Friday, April 22, 2011

playing doctor

Tonight I played doctor. One of my coworkers asked me to help his neighbor with some new babies and I obliged. It just so happened that a pair of lambs were born in Sunderland Vermont (and they were quite the faux-miracle). I guess the four "wethers" the ewes were raised with—weren't. So this past weekend when my coworker Mike was watching his neighbor's farm (while the greenhorn farmers were on vacation), you can imagine his surprise when he realized the sheep population had doubled! The two Jacob ewes in the pasture were suddenly joined with two little splotched lambs. Not planning to breed until this fall, their shepherd was equally thrown off by the new arrivals. And so, with only one recent lambing season under my belt, I was asked to come give shots, band tails, check vital signs and help the new shepherd learn what I myself had just figured out.

...Kinda soon to become a mentor, but it seems to happen a lot out here. When my yearling's weak ram lamb needed to be tube fed out in the lambing jug this past March, I watched my friend Yasheva slowly feed him the plastic tube down his throat and wait for him to swallow it before she offered any colostrum. She needed to make sure it was going into his stomach and not his lungs, and explained calmly how she needed to feel him sucking before she squirted the sheep's first milk into him. I said, in awe, "Wow.... how many times have you had to do this with your goats?" Yasheva, ever the professional, replied, "I've never done this before, but I read about it. Seems to be working...." And that little ram lamb is hanging out with her goats right now, doing magnificently. Winging it is a rule of thumb.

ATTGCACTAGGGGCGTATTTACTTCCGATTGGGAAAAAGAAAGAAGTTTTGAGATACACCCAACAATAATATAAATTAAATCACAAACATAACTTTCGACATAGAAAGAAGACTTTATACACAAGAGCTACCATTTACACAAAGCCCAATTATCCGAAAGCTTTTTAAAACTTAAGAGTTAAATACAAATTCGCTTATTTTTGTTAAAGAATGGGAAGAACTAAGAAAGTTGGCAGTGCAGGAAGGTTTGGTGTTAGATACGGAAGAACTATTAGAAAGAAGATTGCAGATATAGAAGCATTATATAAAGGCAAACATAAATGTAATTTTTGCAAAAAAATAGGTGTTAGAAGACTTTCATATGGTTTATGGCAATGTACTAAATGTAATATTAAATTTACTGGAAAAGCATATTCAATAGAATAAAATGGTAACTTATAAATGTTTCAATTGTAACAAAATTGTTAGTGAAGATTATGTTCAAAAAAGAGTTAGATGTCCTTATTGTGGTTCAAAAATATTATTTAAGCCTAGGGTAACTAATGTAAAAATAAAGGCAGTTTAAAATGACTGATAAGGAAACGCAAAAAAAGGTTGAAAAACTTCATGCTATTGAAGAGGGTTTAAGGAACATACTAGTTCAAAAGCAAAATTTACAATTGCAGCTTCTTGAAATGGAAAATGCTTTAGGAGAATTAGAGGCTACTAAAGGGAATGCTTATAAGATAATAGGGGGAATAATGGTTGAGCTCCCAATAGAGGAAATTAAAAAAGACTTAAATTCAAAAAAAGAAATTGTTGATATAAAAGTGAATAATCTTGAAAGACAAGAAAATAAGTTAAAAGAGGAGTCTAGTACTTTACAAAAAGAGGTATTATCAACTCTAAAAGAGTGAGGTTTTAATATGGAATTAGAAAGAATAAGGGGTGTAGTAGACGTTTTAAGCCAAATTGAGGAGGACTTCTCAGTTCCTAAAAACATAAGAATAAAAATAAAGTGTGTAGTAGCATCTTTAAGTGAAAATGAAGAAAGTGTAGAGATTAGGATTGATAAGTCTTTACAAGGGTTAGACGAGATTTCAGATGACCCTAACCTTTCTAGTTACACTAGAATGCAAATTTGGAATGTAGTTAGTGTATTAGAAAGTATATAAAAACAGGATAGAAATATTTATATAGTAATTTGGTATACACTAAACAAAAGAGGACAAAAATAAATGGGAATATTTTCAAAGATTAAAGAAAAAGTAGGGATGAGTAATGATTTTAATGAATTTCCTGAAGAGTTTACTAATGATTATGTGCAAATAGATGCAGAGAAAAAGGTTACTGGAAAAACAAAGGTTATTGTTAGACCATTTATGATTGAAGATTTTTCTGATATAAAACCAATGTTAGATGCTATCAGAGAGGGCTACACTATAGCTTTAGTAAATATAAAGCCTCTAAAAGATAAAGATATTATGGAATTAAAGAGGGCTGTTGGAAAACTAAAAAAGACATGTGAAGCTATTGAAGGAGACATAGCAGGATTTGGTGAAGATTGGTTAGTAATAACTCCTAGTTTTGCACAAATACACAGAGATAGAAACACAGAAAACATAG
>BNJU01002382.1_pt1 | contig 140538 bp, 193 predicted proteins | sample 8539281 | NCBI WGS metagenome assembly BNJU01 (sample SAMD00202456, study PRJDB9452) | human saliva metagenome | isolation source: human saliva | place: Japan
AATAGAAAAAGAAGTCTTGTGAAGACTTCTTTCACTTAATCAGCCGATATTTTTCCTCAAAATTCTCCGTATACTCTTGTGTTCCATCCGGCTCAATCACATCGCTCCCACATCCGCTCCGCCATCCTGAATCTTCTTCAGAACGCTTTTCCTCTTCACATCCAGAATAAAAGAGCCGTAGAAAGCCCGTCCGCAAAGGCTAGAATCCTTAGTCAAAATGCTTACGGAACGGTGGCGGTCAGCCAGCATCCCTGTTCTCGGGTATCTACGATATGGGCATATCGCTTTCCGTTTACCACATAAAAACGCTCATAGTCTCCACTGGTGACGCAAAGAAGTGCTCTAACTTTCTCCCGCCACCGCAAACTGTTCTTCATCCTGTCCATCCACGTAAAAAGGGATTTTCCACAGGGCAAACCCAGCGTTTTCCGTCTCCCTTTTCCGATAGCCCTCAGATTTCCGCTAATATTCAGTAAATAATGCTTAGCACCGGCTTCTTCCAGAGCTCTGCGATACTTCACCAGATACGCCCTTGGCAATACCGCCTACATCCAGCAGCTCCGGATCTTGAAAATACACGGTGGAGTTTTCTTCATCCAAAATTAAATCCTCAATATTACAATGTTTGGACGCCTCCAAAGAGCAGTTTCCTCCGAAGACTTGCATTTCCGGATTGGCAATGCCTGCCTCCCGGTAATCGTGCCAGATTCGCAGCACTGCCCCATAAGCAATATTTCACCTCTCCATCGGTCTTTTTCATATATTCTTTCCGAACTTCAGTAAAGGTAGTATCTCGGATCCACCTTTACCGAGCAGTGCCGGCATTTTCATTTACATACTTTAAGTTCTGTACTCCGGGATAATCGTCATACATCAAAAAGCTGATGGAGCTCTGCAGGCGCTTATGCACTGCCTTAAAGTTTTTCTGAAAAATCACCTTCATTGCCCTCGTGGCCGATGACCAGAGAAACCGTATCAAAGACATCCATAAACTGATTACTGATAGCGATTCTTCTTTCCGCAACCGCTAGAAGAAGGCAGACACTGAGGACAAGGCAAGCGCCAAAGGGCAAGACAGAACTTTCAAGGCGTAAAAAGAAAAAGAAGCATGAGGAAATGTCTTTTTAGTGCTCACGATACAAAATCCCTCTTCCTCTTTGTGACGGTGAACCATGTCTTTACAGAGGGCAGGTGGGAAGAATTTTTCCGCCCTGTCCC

So I took a note from her book, and acted like everything was under control and I had done this a million times (and not, you know, seven). I told him what to buy at Tractor Supply: from needles to CDT to antibiotics (just in case) and I told him I would bring my docker and ear tagger and help get these little ones ready for the big world.